I am not sure what you mean by a moral issue. Money and goods exchange hands (or not) in a mutually agreed on transaction. I don't think there is an issue so long as there is no intentionally targeted discrimination.

If someone is unhappy with their purchase and lets me know, I nearly always give a refund (where possible; the App Store prevents this). Sometimes I've given my software away for free if someone asks nicely.

I have never had any backlash to running pricing A/B tests.

About once a year I will run prices at 0.5 and 1.5 the normal price for a week or two to make sure I am still on the right point of the demand curve. Sometimes it moves and I will stick with a new price.


> I don't think there is an issue so long as there is no intentionally targeted discrimination.

Is random discrimination fine? I'm genuinely asking. I don't know the answer, but somehow it still feels morally shaky to me or unfair.

Yes, we do give refunds or discounts retrospectively in many cases, and try to be nice and fair and open. But there's just something a bit awkward with randomly charging people more (or less) for the exact same product, at the exact same time. I think most people will feel manipulated if they discovered it, even if they eventually paid the lower price.


Given my approach; a single A/B test once a year, one week at 0.5 price and one week at 1.5 price, less than 2% got a half-off discount, and less than 2% paid the higher price (actually, since sales usually drop for the 1.5 price, it's likely closer to 1% of sales pay the higher price).


>pricing A/B tests moral dilemma

You could call the lower price "on sale".


That would pollute the test, IMO. As things like JCPenny's failed pricing experiments show, price-consciousness and deal-consciousness are two different things, and can lead to some stupid behavior where customers only buy overpriced goods that are marked as being on sale, rather than buying the same thing at the same price without the sale tag.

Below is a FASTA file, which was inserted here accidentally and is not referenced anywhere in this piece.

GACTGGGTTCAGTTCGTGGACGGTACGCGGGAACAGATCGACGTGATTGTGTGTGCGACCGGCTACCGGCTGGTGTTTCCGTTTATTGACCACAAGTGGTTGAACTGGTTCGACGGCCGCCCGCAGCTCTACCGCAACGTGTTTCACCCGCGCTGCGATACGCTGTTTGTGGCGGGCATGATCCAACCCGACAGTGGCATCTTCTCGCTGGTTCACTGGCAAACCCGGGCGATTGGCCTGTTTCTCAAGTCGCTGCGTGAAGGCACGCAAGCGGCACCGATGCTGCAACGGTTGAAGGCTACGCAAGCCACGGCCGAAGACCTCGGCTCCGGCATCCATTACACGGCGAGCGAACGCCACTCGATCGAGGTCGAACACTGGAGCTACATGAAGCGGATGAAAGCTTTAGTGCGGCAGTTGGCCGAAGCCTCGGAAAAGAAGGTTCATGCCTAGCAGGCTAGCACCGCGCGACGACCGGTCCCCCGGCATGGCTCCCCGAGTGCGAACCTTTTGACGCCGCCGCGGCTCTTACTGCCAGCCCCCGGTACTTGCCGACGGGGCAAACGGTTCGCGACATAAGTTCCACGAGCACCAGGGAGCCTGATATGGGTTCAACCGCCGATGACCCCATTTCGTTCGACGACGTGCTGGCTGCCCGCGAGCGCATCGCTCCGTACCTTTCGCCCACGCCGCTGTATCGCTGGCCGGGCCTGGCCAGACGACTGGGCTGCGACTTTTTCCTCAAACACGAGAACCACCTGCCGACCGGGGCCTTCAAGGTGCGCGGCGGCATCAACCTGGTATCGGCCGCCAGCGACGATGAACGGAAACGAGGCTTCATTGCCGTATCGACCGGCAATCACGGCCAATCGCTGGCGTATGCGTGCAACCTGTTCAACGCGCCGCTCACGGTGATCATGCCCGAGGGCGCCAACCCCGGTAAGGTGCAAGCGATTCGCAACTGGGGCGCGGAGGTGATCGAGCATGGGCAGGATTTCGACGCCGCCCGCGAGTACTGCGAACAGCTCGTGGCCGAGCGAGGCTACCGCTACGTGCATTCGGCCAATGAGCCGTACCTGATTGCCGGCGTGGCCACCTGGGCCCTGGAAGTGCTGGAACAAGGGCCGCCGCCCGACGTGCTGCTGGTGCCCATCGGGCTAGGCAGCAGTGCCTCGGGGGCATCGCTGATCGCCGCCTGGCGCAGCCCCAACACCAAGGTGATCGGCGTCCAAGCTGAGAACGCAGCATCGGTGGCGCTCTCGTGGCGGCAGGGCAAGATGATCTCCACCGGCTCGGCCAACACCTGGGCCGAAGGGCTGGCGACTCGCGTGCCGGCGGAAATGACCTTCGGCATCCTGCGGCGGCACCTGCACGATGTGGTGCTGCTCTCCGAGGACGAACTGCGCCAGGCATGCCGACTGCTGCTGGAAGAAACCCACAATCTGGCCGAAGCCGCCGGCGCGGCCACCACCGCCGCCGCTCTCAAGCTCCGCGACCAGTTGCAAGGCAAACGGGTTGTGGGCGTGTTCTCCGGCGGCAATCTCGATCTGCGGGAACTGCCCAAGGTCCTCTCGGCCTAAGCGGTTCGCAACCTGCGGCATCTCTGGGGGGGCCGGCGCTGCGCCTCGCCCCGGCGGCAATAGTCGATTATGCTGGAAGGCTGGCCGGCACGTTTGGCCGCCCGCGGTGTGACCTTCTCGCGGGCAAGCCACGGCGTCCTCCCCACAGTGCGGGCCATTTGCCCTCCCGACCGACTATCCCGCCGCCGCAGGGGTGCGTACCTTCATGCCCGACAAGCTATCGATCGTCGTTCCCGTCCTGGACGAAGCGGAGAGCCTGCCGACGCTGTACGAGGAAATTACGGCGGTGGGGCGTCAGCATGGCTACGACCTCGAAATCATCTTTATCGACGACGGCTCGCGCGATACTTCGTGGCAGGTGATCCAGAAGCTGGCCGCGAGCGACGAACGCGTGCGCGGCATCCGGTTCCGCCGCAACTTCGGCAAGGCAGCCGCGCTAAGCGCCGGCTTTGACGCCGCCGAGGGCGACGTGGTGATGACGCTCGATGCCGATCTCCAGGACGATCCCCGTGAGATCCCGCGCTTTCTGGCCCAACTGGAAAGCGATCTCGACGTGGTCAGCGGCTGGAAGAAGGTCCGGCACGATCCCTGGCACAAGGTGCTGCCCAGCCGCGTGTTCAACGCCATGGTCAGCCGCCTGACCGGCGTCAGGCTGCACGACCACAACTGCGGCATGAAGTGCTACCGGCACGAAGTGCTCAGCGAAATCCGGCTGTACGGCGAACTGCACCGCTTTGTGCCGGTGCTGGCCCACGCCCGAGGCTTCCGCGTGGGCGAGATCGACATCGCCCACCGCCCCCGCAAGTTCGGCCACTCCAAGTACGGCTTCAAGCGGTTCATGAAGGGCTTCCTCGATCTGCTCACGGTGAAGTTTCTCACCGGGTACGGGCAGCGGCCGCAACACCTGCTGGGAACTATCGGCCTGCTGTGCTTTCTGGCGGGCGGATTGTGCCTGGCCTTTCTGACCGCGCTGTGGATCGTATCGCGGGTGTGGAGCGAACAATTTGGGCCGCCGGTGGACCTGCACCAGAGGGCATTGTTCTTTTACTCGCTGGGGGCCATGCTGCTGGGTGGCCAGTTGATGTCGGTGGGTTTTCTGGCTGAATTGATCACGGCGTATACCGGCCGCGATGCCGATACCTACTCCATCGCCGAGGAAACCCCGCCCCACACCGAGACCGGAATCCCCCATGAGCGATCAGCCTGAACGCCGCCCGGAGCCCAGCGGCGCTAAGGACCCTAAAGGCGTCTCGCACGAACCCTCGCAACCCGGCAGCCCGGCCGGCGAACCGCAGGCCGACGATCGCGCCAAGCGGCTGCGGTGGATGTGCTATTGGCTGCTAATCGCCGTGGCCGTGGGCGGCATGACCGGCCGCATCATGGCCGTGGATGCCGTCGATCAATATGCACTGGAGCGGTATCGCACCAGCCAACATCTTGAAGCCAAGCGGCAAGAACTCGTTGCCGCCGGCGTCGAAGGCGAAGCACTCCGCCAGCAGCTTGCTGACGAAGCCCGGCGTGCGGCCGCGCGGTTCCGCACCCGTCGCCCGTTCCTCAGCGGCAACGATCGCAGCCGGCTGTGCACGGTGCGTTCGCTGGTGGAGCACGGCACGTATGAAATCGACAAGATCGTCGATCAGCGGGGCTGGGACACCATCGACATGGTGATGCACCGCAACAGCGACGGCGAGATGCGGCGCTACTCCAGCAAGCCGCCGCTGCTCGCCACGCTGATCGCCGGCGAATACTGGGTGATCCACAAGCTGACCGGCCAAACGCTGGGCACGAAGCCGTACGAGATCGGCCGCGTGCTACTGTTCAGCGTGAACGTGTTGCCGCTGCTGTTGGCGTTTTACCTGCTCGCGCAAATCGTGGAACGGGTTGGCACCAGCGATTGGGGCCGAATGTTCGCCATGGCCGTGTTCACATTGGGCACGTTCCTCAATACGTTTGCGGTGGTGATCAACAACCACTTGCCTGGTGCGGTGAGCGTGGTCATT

Adding on to this:

A "randomly selected sale participation" note.


I have an app that is market-priced. The more paying customers, the higher the price goes. This is fun for a hobby site but probably not suitable for a real business.


I recommend the book "Monetizing Innovation". It won't give you an answer, but it will equip you to understand value and think about pricing.


Slightly off topic but I think I'd pay for slack if I could have the premium features on all of the conversations I have with people...


Currently, they work with a PhD student to do some economic analysis, but they're not really happy with it.

That's the sign of a risk-averse team.


Start with breaking even. Sell first. Then set prices. Raise prices only when you have more demand than product.


Golden rule - always price higher than you think. It's 100x easier to discount pricing than it is to increase pricing.


you charge what your customers are willing to pay. no micro economic theories or price psychology is going to change that. if you charge too low though, people will wonder where the catch is. so dont charge low unless its easy to judge the quality.

to find out what they are willing to pay, ask for budget.



My dad's sage advice: Think of a number, then double it. People will always pay more.


Hey Finbarr! Is this related to our chat? :)

Even if not, some great advice here! Thanks! ...but I think most of it is B2B focused primarily. I'm curios (and can't find much info) about subscription pricing for consumers in particular... And especially for products that aren't as wide spread as Spotify or Netflix.


You can do surveys. You can call potential customers and ask what they would pay.


Invisible Hand, works like magic.


Email me Ill help.